Overhauling a faulty control in the CDC-recommended SARS-CoV-2 RT-PCR test

Abstract

To battle the COVID-19 pandemic, widespread testing for the presence of the SARS-CoV-2 virus is worldwide being employed by specific real-time RT-PCR (rRT-PCR) of viral RNA. The CDC has issued a recommended panel of PCR-based test sets that entail several primer/probe sets that target the SARS-CoV-2 N-gene, but also one that targets the human RNase P gene (h-RP) as a positive control for RNA extraction and/or reverse-transcription (RT) efficacy. We discovered that the CDC-recommended h-RP primer/probe set has a faulty design, because both PCR primers are located in the same exon, which allows for unwanted PCR-amplification of background genomic DNA (gDNA). By removing RNA from nose-swab samples by an RNase treatment, we showed that the presence of gDNA in samples resulted in false-positive signals for the h-RP test control. This is rather serious, because it could lead to false-negative test outcomes, since the CDC interpretation of an absent SARS-CoV-2 rRT-PCR signal plus a positive h-RP rRT-PCR signal is interpreted as ‘2019-nCoV not detected’, whereas a false-positive h-RP rRT-PCR signal resulting from amplification of gDNA should be interpreted as ‘Invalid Result’ and the procedure should be repeated. In order to overhaul the faulty h-RP rRT-PCR primer/probe set with minimal modification, we designed and tested several new h-RP reverse primers. Replacement of the CDC-recommended PCR reverse primer with our selected exon-exon junction reverse primer corrected the problem of false-positive results with this important SARS-CoV-2 RT-PCR test control and thus eliminated the problem of potential false-negative COVID-19 diagnoses.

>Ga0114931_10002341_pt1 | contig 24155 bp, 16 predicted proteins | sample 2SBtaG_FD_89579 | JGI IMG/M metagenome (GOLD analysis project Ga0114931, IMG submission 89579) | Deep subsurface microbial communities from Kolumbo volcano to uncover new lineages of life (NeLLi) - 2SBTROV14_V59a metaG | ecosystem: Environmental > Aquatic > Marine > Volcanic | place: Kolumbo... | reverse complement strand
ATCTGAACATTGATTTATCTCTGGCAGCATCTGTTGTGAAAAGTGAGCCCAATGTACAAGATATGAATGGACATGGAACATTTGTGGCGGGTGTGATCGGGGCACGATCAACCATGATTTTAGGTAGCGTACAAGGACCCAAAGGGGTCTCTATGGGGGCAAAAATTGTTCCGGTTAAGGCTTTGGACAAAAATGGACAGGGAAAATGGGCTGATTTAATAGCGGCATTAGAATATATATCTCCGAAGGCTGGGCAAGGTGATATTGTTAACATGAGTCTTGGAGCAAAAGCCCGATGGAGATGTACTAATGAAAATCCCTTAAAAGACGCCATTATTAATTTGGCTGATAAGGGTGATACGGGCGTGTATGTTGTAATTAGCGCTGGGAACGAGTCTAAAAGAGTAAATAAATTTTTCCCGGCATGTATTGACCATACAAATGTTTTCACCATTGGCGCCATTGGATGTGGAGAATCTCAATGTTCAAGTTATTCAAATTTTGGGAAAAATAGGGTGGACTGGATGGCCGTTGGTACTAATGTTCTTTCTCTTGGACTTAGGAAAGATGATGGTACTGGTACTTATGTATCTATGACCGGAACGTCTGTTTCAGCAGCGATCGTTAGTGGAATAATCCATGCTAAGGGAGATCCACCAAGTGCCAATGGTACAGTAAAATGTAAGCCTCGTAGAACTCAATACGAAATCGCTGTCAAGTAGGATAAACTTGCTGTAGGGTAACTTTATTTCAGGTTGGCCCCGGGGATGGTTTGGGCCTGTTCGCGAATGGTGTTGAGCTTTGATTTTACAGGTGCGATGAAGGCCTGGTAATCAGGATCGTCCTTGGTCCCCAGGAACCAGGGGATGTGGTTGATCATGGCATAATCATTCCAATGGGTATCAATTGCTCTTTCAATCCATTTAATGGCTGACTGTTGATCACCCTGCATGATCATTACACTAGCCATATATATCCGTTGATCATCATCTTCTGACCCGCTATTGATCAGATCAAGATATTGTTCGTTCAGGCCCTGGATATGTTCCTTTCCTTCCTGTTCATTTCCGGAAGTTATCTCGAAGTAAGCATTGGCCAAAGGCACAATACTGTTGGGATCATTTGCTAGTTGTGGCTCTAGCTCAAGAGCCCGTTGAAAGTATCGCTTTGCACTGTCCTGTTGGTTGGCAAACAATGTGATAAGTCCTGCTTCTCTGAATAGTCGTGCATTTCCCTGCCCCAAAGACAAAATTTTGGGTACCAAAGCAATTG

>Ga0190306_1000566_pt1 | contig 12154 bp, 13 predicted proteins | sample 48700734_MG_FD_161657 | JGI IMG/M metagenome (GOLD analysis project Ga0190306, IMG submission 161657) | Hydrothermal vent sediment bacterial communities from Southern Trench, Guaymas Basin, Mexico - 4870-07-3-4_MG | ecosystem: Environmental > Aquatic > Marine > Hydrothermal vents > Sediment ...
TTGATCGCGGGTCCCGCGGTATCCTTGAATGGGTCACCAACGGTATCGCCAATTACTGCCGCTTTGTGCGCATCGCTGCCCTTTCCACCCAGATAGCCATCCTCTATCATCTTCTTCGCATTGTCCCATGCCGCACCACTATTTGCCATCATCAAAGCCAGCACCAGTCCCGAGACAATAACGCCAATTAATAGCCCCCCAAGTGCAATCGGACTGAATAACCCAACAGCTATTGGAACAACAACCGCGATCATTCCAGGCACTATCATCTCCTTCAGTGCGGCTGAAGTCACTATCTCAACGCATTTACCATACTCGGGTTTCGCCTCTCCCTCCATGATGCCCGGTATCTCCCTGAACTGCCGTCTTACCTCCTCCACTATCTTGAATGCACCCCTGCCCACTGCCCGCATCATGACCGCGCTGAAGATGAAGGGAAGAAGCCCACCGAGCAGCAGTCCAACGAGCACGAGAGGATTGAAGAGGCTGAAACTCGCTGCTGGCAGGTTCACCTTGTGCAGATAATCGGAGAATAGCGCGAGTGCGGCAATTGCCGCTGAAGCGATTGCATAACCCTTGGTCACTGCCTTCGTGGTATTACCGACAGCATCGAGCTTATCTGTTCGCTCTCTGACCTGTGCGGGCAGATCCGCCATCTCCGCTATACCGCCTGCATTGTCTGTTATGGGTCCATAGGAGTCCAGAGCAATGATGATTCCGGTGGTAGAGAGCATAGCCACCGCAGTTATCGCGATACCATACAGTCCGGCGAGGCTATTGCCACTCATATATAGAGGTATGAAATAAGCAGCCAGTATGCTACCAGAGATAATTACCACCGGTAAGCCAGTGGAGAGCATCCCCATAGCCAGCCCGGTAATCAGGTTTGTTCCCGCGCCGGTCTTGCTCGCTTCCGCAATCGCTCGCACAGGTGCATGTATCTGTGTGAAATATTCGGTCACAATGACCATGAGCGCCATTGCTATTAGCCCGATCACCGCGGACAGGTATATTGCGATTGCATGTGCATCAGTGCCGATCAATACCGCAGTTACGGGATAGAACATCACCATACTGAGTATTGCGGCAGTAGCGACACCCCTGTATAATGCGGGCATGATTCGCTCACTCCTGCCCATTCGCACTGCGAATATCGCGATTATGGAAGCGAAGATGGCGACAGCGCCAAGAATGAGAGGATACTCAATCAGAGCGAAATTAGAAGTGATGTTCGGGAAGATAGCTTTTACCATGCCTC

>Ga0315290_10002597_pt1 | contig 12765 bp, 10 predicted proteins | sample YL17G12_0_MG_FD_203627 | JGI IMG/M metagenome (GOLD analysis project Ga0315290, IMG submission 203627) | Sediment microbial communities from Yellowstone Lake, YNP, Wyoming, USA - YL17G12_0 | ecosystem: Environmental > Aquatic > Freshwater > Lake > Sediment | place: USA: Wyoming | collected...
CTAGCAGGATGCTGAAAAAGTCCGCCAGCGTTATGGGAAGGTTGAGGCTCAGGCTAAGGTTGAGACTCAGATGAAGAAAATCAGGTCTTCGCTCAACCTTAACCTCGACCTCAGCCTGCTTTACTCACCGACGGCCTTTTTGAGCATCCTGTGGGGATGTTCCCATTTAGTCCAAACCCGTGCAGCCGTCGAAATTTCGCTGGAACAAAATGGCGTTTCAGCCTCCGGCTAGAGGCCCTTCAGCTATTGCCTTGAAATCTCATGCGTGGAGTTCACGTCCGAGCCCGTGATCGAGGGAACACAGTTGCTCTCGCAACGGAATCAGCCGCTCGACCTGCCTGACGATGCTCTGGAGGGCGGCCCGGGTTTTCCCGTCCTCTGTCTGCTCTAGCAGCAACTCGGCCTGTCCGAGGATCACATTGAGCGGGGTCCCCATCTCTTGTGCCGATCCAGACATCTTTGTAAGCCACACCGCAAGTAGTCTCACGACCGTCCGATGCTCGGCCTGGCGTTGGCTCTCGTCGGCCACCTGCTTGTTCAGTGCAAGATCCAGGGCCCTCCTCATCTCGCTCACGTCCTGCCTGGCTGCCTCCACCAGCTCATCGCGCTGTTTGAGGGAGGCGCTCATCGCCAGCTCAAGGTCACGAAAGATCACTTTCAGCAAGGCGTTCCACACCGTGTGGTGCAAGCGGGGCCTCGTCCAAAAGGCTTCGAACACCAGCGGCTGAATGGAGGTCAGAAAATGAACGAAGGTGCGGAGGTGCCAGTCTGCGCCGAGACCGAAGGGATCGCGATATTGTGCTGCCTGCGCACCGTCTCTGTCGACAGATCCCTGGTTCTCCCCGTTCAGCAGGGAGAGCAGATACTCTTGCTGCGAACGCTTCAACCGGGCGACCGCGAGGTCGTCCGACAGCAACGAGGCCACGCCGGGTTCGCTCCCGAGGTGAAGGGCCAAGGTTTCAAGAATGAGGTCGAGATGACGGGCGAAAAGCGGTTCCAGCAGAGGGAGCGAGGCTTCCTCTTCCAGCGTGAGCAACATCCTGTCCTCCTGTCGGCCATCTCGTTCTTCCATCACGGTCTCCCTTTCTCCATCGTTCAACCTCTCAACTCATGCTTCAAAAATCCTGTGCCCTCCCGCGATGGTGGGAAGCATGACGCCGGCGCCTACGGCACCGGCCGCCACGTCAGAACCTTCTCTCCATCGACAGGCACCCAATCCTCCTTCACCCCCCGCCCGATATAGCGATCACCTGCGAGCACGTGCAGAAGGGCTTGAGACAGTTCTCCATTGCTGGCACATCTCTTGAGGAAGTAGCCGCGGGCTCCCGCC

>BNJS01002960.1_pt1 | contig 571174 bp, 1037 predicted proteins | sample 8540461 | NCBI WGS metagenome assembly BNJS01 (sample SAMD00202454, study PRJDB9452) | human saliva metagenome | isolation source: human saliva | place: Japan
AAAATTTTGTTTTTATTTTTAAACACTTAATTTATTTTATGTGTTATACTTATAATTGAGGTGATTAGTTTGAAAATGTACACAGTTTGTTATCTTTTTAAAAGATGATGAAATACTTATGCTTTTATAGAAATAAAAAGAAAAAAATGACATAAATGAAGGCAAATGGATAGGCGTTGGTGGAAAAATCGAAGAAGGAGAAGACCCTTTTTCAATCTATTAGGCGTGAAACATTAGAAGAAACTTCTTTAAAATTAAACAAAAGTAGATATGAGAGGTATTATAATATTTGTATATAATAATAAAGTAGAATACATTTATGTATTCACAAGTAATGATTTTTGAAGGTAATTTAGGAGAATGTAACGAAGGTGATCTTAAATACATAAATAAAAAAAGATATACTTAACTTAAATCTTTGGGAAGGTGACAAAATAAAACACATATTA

Competing Interest Statement

The authors have declared no competing interest.

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